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Time, Space and Capital

Åke E. Andersson and David Emanuel Andersson

In this challenging book, the authors demonstrate that economists tend to misunderstand capital. Frank Knight was an exception, as he argued that because all resources are more or less durable and have uncertain future uses they can consequently be classed as capital. Thus, capital rather than labor is the real source of creativity, innovation, and accumulation. But capital is also a phenomenon in time and in space. Offering a new and path-breaking theory, they show how durable capital with large spatial domains — infrastructural capital such as institutions, public knowledge, and networks — can help explain the long-term development of cities and nations.
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Chapter 7: Expectations, capital and entrepreneurship

Åke E. Andersson and David Emanuel Andersson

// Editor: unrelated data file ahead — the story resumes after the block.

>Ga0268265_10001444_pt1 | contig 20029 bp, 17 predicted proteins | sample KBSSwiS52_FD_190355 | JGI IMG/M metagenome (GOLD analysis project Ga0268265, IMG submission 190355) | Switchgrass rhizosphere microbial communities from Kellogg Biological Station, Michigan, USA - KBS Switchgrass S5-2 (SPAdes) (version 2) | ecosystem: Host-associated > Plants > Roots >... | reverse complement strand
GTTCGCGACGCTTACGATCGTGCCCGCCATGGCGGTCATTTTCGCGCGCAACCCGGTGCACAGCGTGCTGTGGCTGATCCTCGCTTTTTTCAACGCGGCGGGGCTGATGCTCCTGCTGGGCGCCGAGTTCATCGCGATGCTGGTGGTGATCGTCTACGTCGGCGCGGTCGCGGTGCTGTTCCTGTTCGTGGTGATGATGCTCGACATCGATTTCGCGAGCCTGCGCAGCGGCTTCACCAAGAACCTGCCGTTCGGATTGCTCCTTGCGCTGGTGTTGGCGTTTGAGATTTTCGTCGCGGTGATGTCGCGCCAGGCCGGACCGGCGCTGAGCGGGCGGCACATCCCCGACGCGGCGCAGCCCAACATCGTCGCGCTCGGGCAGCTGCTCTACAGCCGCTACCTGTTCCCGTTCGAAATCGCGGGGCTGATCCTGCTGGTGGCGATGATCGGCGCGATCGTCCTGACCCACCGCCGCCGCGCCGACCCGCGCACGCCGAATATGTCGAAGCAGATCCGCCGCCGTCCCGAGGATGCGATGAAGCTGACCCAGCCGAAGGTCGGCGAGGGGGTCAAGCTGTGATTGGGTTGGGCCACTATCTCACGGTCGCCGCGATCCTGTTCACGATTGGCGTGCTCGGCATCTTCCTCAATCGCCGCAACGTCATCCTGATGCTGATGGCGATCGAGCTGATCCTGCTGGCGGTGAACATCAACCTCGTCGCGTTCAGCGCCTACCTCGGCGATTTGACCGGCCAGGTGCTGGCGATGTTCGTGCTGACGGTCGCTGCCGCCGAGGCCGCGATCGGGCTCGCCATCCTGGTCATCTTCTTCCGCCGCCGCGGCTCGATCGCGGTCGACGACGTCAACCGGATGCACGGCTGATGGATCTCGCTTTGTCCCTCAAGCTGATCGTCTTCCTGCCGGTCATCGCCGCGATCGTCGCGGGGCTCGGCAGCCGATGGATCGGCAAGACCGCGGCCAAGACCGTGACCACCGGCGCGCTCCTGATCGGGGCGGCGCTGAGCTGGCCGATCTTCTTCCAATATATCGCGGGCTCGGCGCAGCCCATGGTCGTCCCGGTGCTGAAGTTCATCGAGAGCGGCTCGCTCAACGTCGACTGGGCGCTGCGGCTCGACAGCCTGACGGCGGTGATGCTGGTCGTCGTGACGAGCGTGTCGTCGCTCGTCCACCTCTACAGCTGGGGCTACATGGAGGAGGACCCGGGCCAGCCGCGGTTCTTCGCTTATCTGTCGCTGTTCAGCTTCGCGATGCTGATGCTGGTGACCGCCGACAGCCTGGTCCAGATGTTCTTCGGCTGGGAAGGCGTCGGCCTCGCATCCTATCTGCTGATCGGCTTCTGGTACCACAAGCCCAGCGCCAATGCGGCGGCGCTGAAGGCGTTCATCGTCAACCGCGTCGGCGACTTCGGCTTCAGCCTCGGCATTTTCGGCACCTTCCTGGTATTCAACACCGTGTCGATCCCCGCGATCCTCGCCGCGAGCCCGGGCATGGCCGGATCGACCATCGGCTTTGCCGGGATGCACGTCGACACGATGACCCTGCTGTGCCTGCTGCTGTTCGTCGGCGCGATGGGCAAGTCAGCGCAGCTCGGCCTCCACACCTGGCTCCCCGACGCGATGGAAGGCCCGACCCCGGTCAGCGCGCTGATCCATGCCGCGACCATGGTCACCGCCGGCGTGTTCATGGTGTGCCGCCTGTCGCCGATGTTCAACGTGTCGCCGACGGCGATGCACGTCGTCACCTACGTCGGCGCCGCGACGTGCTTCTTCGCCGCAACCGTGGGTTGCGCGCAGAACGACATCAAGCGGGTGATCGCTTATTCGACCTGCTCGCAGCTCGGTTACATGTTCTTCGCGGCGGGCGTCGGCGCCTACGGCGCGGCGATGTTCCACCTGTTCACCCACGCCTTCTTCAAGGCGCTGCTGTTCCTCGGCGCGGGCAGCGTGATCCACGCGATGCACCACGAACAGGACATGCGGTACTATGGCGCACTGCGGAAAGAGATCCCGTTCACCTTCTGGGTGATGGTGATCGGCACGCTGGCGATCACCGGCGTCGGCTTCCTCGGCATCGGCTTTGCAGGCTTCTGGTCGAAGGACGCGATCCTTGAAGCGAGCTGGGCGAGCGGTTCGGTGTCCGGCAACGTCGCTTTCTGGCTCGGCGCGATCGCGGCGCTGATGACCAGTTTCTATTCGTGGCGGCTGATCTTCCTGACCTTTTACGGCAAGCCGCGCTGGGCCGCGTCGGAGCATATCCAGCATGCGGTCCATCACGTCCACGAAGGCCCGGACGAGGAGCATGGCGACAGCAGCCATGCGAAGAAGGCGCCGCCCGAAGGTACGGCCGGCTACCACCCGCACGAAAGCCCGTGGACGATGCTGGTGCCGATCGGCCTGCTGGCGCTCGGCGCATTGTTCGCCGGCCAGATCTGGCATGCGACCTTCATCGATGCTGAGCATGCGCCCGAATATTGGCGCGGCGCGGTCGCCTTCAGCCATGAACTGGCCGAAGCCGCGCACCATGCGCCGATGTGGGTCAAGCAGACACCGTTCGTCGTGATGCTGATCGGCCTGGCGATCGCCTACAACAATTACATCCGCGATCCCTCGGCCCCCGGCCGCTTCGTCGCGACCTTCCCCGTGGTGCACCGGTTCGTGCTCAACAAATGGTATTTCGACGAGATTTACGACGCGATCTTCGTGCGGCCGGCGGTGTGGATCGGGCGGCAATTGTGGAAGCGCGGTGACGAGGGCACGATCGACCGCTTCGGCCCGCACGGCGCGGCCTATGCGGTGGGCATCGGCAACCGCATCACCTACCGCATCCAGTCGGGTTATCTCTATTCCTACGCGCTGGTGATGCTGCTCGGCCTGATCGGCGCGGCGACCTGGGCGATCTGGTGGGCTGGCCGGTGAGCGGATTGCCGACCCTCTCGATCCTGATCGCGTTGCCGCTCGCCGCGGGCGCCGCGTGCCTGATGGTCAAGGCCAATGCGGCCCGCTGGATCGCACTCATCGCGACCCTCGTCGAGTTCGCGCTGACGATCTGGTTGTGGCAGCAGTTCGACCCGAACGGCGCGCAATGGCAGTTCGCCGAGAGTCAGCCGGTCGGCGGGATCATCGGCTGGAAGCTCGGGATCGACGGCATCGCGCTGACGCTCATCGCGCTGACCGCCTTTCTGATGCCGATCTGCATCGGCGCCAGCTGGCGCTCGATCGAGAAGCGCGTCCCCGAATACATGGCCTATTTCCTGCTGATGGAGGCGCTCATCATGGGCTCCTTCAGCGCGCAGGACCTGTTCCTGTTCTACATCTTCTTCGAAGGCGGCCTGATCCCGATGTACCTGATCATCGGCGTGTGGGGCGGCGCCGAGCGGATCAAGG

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Expectations of the future as influenced by a recent time series of returns tend to have the greatest influence on the value of capital. Most models of capital valuation employ the assumption that investors in capital make decisions that include a trade-off between risk (also known as “probabilistic uncertainty”) and expected returns. The so-called “CAPM” and “APT” models that we discuss in this chapter posit that investors optimize their portfolios of capital by minimizing risk subject to some required expected return. These procedures are applicable in situations of probabilistic uncertainty where the securities and other assets have a well-documented and uneventful history and other transparent characteristics. However, measures of statistical risk are no more than guesswork in the structurally uncertain situations that are associated with new start-ups and firms that specialize in disruptive product innovations. Uncertainty in this Knightian sense implies a set of possible future outcomes that is open-ended; there is no way to know how many possible outcomes should be listed as feasible. There is thus no structure that allows investors to make use of subjective probabilities in any meaningful sense. Optimism bias is common in situations of structural uncertainty, according to numerous empirical studies. This bias is particularly common when the stakes are high, such as when investment decisions involve start-ups or mergers and acquisitions. In this chapter we also discuss different theories of entrepreneurship before arriving at our conclusion, which is that Frank Knight’s entrepreneurship theory—with ownership, uncertainty and judgment as catchwords—is especially useful as a theoretical foundation for understanding dynamic markets. It is possible to extend Knightian theory in various directions, for example by integrating processes of adaptation and learning along the lines of Brian Arthur’s work. The aggregation of capital into a macro entity is another problem that we address in this chapter. We conclude that the only logical way of measuring macroeconomic capital is using the expectation-derived valuations of firms that stock markets and real estate markets continuously provide to market participants.

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